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ENGI 6705: STRUCTURAL

ANALYSIS

1. STRUCTURAL ANALYSIS FUNDAMENTALS

1.1 INTRODUCTION
1.1 INTRODUCTION

What is a structure? - General Types: Based on deformation and type of


primary load carried [Axial (tensile, compressive), flexure, shear and torsion];
combinations of various types - How to determine? Strip it down to its basic
skeleton
What does a structure do? - Carries the load - Loads acting on the structure:
Dead & Live (people, equipment, wind, wave, seismic)- Superposition
Principle - Keeps the structure in static and dynamic equilibrium Transfers the load to contiguous structural components - Transfers the load
safely - Transfers the loads to the foundation
How do you assess the safe performance of a structure? - How does a structure
become unsafe? - Collapse or failure - Unserviceable - Unsafe due to
unexpected design scenario or shall we say unwise design
Structural Design Principles - Load Factors

Various components
carry different types
of loads
Figure 1.2a
The human skeleton is a structure which maintains the shape of the body,
keeps the various organs and muscles in the right place and transmits
loads down to the ground

Figure 1.2b
The spiders web is
a good example
of a tension
structure. The
weight of the spider
and its prey is
supported by tensile
strength of the web
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Fig.4

Figures 4 and 5

Fig.5

All materials and structures deflect,


to greatly varying extents, when
they are loaded. The science of elasticity is about the interactions between forces and
deflections. The material of the bough is stretched near its upper surface and compressed
or contracted near its lower surface by the weight of the monkey

Figure 1.1
A building structure safely transmits loads down to Earth
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1.1 INTRODUCTION (Contd)


Collapse or failure under applied extreme loads - Loads due to extreme
environmental loads (acting, earthquake, wind) - Modes of failure: Plastic deformation
(ductile, yielding), Brittle fracture, Buckling (elastic or inelastic), Fatigue, Vibration
(resonance), foundation settlement and failure.

Unserviceability: Excessive deformation, acoustic deformation


Unexpected load scenario or unwise design: Lack of or faulty sprinkler (fire
damage), Inadequate sealing and paint protection (leakage and corrosion), Improper
anchorage of roof, reinforcement, etc. (Roof blown off or beam collapsing), Lack of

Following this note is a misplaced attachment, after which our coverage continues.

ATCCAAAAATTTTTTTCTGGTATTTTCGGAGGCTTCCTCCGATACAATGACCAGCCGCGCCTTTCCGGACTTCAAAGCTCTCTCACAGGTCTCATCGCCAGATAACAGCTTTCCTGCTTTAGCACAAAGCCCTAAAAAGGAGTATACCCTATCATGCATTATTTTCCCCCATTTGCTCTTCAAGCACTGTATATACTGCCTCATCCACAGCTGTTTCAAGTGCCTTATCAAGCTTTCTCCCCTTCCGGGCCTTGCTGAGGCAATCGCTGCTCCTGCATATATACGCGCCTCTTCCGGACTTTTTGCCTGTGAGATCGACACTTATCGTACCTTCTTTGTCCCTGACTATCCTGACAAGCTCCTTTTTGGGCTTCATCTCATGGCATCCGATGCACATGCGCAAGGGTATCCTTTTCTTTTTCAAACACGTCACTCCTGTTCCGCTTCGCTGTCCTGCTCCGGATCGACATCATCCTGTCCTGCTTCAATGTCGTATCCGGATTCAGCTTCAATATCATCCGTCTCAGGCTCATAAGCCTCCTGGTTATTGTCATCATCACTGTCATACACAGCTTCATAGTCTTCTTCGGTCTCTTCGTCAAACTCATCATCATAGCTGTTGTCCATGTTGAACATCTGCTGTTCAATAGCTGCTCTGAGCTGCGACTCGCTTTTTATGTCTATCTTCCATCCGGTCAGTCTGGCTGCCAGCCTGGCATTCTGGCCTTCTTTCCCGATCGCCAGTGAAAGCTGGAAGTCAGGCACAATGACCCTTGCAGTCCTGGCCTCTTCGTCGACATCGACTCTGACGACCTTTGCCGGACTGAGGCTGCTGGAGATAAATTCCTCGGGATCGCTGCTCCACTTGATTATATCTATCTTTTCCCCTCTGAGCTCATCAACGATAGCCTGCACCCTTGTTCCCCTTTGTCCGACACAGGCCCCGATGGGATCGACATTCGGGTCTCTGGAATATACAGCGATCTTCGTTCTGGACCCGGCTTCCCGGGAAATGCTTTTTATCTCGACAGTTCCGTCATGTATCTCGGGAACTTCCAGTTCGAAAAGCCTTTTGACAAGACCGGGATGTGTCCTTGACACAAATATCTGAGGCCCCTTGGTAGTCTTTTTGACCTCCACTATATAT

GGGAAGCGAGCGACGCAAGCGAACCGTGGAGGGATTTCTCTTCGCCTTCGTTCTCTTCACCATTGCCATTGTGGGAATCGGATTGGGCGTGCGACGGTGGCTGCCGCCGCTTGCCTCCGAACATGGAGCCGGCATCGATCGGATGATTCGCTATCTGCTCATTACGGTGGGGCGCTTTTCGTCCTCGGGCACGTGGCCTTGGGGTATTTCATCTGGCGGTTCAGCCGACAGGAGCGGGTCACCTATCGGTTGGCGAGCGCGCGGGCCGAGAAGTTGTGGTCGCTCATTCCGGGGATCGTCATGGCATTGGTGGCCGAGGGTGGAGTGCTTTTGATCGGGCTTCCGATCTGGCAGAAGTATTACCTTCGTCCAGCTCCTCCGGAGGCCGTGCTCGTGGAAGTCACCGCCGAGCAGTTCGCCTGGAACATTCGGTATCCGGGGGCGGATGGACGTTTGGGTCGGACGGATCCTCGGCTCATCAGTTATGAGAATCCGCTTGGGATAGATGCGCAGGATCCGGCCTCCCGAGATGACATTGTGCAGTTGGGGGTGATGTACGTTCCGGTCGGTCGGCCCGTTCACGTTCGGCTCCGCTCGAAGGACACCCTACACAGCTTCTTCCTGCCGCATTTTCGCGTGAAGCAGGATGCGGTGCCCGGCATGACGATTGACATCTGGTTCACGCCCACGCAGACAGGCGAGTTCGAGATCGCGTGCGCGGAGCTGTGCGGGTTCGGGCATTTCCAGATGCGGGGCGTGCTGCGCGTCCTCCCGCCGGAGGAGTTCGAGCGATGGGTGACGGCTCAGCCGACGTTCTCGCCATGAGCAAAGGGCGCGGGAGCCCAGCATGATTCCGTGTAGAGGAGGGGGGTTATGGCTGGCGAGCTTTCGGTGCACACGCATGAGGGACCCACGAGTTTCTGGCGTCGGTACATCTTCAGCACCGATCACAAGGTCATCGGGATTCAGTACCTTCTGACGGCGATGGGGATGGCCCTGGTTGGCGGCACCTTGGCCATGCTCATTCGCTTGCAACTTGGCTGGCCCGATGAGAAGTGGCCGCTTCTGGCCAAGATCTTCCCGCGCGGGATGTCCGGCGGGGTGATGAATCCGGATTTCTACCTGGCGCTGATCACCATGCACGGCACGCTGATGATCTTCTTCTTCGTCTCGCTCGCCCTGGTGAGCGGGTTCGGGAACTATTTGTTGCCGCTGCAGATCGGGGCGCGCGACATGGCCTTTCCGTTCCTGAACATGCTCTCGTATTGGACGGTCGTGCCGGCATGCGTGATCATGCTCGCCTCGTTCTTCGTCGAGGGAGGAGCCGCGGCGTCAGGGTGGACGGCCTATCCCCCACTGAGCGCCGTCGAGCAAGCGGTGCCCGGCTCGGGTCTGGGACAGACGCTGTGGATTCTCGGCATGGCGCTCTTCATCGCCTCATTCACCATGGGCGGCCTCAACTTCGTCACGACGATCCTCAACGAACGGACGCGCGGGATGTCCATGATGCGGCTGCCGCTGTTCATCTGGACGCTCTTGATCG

sufficient indeterminacy (collapse)

1.2. DETERMINACY AND INDETERMINACY


What do we understand by determinate and indeterminate structures?
Determinate: Forces and Moments are determined by statical equations of
equilibrium
F

0,

0.

Humbleys problem: Stool with three or four legs on irregular floor


Indeterminate structures: Less equations are available than the number of
unknown forces that constrain the body in space. Extra conditions of deformation
compatibility have to be introduced to solve the problem. These conditions will give
the extra number of equations required to solve the problem, which will indicate the
degree of indeterminacy
Determinacy and indeterminacy - Stable and unstable structures
Unstable: When more equations are available than the number of forces that
constrain the body in space, then the structure is unstable

1.3 ASSESSING THE DEGREE OF INDETERMINACY

Easy to deal with by specifying simple types of structures - Truss structures:


2-D, 3-D, - Framed structures: 2-D, 3-D
Two-dimensional truss structures: m + r 2j, where m = number of
members, j = number of joints and r = number of external constrains.

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1.3 ASSESSING THE DEGREE OF INDETERMINACY (Contd)


Three dimensional truss structure: m + r 3j, where m = number of members,
j = number of joints, and r = number of external constraints

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1.3 ASSESSING THE DEGREE OF INDETERMINACY

(Contd)

Two-dimensional framed structure: 3m + r 3j +ec

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1.3 ASSESSING THE DEGREE OF INDETERMINACY

Three-dimensional framed structure:

(Contd)

6m + r 6j +ec

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ASSESSING THE
DEGREE OF
INDETERMINACY
(Contd)

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ASSESSING THE
THE DEGREE OF
INDETERMINACY
(Contd)

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